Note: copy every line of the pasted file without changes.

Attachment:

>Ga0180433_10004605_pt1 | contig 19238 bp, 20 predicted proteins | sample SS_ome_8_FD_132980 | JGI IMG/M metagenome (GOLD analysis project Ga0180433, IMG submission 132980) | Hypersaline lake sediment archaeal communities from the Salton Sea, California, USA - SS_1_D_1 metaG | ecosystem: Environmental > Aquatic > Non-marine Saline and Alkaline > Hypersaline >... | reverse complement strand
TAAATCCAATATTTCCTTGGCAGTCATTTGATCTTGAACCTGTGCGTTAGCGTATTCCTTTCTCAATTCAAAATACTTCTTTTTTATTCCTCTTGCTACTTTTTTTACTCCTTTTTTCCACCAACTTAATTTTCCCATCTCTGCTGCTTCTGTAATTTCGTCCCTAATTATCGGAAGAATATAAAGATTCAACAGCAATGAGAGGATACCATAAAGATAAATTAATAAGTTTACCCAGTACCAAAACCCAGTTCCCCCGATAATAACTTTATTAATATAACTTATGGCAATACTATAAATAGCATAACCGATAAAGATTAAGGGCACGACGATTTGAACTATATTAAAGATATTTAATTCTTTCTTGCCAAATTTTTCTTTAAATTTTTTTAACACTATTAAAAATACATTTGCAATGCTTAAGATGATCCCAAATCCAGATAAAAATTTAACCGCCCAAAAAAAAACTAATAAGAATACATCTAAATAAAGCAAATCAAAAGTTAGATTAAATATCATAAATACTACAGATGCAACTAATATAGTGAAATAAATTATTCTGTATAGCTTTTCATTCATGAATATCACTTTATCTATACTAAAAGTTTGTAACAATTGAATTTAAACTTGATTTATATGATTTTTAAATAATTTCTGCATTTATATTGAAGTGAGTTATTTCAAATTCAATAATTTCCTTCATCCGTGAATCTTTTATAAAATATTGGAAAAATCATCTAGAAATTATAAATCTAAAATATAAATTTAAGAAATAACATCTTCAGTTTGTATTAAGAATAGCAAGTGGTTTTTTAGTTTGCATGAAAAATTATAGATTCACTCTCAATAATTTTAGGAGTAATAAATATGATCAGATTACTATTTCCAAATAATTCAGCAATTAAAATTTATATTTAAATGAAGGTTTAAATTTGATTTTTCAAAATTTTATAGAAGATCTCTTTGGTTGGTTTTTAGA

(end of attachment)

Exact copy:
>Ga0180433_10004605_pt1 | contig 19238 bp, 20 predicted proteins | sample SS_ome_8_FD_132980 | JGI IMG/M metagenome (GOLD analysis project Ga0180433, IMG submission 132980) | Hypersaline lake sediment archaeal communities from the Salton Sea, California, USA - SS_1_D_1 metaG | ecosystem: Environmental > Aquatic > Non-marine Saline and Alkaline > Hypersaline >... | reverse complement strand
TAAATCCAATATTTCCTTGGCAGTCATTTGATCTTGAACCTGTGCGTTAGCGTATTCCTTTCTCAATTCAAAATACTTCTTTTTTATTCCTCTTGCTACTTTTTTTACTCCTTTTTTCCACCAACTTAATTTTCCCATCTCTGCTGCTTCTGTAATTTCGTCCCTAATTATCGGAAGAATATAAAGATTCAACAGCAATGAGAGGATACCATAAAGATAAATTAATAAGTTTACCCAGTACCAAAACCCAGTTCCCCCGATAATAACTTTATTAATATAACTTATGGCAATACTATAAATAGCATAACCGATAAAGATTAAGGGCACGACGATTTGAACTATATTAAAGATATTTAATTCTTTCTTGCCAAATTTTTCTTTAAATTTTTTTAACACTATTAAAAATACATTTGCAATGCTTAAGATGATCCCAAATCCAGATAAAAATTTAACCGCCCAAAAAAAAACTAATAAGAATACATCTAAATAAAGCAAATCAAAAGTTAGATTAAATATCATAAATACTACAGATGCAACTAATATAGTGAAATAAATTATTCTGTATAGCTTTTCATTCATGAATATCACTTTATCTATACTAAAAGTTTGTAACAATTGAATTTAAACTTGATTTATATGATTTTTAAATAATTTCTGCATTTATATTGAAGTGAGTTATTTCAAATTCAATAATTTCCTTCATCCGTGAATCTTTTATAAAATATTGGAAAAATCATCTAGAAATTATAAATCTAAAATATAAATTTAAGAAATAACATCTTCAGTTTGTATTAAGAATAGCAAGTGGTTTTTTAGTTTGCATGAAAAATTATAGATTCACTCTCAATAATTTTAGGAGTAATAAATATGATCAGATTACTATTTCCAAATAATTCAGCAATTAAAATTTATATTTAAATGAAGGTTTAAATTTGATTTTTCAAAATTTTATAGAAGATCTCTTTGGTTGGTTTTTAGA